A Russian astrophysicist Nikolai Kardashev also came to this same conclusion in 1964, even though he was separated by the iron curtain of the cold war. He created what would be known as the Kardashev scale, this scale is divided into three types.

Type 1: Planetary Civilization – Being able to harness all the power generated from planetary resources, such as: fossil fuels, the energy of falling water, wind, waves/tides and atomic fission. Humans are still decades from reaching Type 1

Type 2: Stellar Civilization – Harnessing all the power emitted by the star that illuminates the species host planet

Type 3: Galactic Civilization – Controlling all of the energy of the entire galaxy

Kardashev believed it was possible that there may be intelligent life millions or billions of years ahead of earthlings in terms of technology. Furthermore, he stressed that intelligent life that far beyond us, maybe so powerful and different as to be completely unrecognizable by us at our current stage. Type 2 and 3 beings maybe completely invisible to us, walking through walls unnoticed or controlling the rotation of the earth and moon without us ever knowing. Maybe even creating a computer so powerful as to simulate the entire cosmos that we call home. The theories about possible technological paths are endless, with some postulating that certain species of mushrooms could be a form of technology as it is believed the spores can survive interstellar transit.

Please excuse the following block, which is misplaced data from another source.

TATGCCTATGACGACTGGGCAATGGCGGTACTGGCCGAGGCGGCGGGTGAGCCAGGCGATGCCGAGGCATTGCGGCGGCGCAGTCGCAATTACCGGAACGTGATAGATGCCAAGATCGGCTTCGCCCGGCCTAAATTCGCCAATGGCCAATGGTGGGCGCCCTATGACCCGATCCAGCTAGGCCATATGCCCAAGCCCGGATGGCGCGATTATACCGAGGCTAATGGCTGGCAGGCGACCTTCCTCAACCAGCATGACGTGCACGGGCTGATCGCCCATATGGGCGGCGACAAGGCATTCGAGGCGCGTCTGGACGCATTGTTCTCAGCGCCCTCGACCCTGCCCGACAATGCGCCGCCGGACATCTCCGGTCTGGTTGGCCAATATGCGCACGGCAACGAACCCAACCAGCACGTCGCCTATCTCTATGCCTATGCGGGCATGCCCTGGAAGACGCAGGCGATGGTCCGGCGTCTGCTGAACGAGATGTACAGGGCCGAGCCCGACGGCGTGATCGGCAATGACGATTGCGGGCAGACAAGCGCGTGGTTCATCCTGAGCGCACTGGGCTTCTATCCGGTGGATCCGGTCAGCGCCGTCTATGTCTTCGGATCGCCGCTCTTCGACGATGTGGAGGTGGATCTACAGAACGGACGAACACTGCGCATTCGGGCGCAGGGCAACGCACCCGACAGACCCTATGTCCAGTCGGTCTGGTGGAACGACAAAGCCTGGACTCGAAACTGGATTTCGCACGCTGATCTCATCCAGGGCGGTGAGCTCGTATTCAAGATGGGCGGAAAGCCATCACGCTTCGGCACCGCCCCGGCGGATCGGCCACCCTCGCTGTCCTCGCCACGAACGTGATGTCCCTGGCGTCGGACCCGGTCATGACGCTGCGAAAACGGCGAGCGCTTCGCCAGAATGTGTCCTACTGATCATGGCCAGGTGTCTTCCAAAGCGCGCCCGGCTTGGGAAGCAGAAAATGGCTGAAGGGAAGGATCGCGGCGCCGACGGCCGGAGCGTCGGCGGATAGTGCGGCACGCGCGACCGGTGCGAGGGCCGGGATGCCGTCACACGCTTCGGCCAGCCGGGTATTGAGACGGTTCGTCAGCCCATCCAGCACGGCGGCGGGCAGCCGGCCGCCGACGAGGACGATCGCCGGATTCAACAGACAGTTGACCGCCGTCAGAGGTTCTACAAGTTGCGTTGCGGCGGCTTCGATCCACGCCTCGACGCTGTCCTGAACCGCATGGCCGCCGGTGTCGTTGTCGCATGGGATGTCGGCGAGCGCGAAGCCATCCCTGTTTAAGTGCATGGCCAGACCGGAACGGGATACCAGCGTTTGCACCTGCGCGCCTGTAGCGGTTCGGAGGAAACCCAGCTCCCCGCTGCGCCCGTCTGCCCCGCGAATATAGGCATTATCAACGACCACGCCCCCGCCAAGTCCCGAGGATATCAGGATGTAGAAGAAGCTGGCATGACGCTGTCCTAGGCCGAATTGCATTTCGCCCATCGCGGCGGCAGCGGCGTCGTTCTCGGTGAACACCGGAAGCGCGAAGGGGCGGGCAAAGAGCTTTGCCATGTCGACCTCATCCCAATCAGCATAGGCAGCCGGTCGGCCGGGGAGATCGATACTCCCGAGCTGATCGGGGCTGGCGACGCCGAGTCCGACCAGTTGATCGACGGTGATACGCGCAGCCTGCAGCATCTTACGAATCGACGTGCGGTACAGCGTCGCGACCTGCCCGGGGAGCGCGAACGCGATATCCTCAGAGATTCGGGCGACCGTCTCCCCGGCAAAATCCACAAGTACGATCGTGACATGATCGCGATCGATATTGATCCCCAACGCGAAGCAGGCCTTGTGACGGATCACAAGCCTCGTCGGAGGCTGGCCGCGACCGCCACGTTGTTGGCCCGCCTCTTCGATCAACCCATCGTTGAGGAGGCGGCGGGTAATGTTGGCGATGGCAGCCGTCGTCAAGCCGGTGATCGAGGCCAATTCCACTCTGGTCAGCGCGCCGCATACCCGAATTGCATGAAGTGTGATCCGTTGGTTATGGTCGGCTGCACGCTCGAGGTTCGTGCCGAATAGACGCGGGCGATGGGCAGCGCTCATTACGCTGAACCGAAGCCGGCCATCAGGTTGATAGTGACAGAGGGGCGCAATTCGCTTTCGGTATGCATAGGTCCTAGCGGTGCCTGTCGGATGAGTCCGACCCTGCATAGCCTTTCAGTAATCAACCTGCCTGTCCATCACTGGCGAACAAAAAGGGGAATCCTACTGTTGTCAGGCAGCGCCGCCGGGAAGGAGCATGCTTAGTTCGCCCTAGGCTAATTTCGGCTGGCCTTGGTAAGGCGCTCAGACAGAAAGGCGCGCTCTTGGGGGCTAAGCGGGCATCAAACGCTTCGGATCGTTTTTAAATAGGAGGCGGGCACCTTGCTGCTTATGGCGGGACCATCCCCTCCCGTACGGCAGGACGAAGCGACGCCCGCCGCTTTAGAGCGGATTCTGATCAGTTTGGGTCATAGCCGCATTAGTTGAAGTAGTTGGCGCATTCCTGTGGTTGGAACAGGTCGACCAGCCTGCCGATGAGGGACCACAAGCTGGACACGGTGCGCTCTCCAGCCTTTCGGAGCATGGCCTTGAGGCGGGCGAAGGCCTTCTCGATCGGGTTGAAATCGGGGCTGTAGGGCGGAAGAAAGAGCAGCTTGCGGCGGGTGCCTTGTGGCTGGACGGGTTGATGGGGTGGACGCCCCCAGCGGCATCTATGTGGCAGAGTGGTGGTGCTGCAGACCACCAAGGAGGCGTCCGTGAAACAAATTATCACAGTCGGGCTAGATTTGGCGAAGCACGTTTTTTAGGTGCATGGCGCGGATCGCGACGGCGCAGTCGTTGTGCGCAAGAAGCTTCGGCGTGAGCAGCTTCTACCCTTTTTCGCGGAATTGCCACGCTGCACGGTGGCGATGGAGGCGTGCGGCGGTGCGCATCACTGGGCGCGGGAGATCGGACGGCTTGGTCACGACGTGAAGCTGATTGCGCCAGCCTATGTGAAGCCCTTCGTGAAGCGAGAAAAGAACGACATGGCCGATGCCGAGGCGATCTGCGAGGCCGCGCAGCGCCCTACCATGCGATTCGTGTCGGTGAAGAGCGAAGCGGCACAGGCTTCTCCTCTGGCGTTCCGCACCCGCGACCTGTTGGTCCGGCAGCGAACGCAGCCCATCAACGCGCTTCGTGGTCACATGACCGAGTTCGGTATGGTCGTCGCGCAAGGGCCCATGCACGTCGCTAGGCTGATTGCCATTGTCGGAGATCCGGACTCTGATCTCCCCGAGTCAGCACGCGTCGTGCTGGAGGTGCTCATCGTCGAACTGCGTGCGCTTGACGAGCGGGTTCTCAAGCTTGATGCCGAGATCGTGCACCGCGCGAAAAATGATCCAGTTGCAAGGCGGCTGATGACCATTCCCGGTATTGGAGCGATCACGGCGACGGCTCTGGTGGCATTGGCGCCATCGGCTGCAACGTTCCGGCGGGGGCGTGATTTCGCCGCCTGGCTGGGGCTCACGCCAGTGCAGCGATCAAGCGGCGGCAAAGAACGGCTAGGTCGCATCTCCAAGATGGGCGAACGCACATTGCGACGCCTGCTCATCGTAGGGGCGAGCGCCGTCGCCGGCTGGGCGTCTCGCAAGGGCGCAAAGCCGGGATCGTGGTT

With all of these ideas in mind and loads of excitement, astronomers pointed radio telescopes towards the most interesting star in the galaxy. Unfortunately, they didn’t pick up reruns of the alien equivalent to The Price is Right, but they were not dissuaded. Scientists looked through more than a century of records hoping to find clues. They discovered that the star has been dimming overall and that the more intense periodic dimming occurs on 800 and 1,500-day cycles.